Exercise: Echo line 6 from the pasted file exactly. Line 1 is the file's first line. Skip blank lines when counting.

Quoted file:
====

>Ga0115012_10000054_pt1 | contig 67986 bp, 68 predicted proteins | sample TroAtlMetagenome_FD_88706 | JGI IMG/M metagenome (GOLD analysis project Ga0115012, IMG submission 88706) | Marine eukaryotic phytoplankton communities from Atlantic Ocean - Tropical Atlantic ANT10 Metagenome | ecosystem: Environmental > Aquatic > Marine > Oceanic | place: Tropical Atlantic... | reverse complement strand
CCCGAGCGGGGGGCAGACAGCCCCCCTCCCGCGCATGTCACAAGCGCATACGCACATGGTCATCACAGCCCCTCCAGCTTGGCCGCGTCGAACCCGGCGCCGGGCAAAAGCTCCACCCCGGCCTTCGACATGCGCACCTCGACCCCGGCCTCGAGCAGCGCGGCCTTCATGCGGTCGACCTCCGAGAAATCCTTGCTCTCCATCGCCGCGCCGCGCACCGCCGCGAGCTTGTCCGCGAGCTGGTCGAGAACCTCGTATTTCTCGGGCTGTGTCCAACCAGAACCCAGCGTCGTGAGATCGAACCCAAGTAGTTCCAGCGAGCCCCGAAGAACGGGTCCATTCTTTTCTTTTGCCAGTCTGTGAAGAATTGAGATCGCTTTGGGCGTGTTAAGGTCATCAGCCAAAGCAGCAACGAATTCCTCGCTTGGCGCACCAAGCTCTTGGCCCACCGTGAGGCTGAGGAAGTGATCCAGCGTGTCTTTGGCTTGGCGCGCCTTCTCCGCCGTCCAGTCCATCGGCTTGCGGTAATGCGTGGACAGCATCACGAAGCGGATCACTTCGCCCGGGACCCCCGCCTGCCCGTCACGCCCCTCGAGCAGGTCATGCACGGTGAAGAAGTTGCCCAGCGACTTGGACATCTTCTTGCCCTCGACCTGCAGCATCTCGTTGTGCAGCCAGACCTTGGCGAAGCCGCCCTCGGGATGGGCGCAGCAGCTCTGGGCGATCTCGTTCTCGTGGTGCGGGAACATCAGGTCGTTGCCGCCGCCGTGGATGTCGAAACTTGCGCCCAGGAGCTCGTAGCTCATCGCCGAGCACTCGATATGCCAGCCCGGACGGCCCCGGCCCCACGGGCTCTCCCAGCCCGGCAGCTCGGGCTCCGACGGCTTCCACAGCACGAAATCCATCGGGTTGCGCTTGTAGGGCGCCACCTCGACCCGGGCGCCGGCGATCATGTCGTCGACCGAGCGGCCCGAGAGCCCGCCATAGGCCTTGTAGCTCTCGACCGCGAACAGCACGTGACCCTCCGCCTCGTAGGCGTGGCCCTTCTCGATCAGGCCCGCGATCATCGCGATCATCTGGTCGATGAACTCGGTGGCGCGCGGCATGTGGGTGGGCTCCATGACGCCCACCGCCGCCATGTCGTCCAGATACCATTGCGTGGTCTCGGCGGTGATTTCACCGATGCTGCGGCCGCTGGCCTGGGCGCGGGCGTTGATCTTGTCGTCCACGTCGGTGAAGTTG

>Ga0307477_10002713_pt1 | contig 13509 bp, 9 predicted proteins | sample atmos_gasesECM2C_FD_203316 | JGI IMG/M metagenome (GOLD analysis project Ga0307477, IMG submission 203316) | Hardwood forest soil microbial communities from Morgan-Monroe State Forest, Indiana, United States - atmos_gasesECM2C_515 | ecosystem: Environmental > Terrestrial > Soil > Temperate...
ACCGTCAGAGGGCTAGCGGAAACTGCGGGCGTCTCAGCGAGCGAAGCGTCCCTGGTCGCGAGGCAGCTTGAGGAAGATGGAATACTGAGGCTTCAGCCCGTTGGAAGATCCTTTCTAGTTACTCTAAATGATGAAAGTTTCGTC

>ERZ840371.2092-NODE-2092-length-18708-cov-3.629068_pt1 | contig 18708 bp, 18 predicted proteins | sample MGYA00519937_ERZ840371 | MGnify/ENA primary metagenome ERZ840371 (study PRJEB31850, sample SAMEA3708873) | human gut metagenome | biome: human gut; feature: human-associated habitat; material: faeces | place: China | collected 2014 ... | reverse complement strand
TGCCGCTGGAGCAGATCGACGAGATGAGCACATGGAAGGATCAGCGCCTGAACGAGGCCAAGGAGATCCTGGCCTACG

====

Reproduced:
TGCCGCTGGAGCAGATCGACGAGATGAGCACATGGAAGGATCAGCGCCTGAACGAGGCCAAGGAGATCCTGGCCTACG